Medanta Pioneers the Irreversible Electroporation Technology to Treat Cancer Patients Unfit for Surgery
Jan 08, 2024
A 57- year-old male, suffering from chronic liver disease arising from non-alcoholic steatohepatitis (NASH), with features of portal hypertension manifesting in the form of gastric varices and hypersplenism, presented at Medanta - Gurugram with an incidentally detected renal mass lesion in the right kidney. The lesion, caught during a routine annual dynamic CT scan, was approximately 2.6cm in size, predominantly exophytic, closely abutting the midpolar calyx and had imaging characteristics of a renal cell carcinoma.
In view of multiple co-morbidities, including chronic liver disease (CLD) and very low platelet count (<20,000) as a manifestation of hypersplenism secondary to the portal hypertension, the patient was considered to be at high-risk for surgery. He was advised to consult an interventional radiologist to explore a minimally invasive management strategy with the intention to treat the disease with minimal morbidity in the form of post-procedure recovery and hospital stay.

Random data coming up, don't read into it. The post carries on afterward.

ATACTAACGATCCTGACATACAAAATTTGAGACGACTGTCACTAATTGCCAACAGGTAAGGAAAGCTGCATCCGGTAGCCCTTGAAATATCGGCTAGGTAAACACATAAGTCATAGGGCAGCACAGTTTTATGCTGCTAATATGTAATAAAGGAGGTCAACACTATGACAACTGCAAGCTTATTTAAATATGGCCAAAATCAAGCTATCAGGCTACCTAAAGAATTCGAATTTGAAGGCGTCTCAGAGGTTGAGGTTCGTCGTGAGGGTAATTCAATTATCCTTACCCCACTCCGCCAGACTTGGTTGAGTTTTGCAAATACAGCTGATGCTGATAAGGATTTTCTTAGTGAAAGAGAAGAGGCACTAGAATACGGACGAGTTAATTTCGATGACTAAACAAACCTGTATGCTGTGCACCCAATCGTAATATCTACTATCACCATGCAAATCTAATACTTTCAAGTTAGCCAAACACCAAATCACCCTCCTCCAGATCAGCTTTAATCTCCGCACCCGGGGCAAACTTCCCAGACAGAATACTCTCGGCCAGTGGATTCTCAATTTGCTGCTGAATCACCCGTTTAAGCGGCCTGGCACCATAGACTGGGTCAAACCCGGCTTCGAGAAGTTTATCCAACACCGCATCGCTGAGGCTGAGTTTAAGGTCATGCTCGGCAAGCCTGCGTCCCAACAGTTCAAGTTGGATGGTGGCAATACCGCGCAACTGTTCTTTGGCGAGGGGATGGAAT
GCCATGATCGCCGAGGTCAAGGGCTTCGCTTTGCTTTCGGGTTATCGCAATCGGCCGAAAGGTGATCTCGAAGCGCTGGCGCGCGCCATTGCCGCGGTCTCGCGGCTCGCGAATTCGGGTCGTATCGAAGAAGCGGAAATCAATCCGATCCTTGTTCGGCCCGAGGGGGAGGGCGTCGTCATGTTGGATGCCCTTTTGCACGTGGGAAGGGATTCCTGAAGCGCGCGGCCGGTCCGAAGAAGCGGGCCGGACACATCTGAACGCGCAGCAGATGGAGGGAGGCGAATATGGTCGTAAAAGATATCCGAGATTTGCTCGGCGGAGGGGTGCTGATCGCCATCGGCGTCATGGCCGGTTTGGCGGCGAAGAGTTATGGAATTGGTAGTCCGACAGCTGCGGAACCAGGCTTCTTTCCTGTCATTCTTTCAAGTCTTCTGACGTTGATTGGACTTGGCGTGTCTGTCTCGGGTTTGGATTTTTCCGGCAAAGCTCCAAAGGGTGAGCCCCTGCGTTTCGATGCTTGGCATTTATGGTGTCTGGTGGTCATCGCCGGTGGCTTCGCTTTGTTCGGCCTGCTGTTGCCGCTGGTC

Upon reviewing the patient and his reports, the interventional radiologist found that the lesion was less than 3cm in size, making the patient eligible for thermal ablation with radiofrequency ablation (RFA). However, due to the proximity of vital structures – the mid polar calyx in the vicinity of tentative ablative field – we advised to place a ureteric catheter in the upper ureter so that a continuous flush could be set in place to dissipate the heat in the calyx and prevent or minimise the thermal trauma.
However, as RFA antennae constitutes a thicker needle (14G), there is always a risk of bleeding associated with it. This is an important factor to consider, especially in such patients who consistently have a very low platelet count – a component responsible for initiating plug formation essential for formation of clots.
To minimise risk, the patient was advised large transfusion of platelets ahead of the procedure. The patient rejected this option owing to personal bias. Despite detailed counselling, he chose to get a trans-arterial embolization done – a procedure that was offered as a relatively safer option in the absence of transfusion. Trans-arterial embolization would limit the disease by cutting off the tumour’s blood supply by selectively entering the blood vessels feeding the tumour through a small access from the femoral artery in the groin.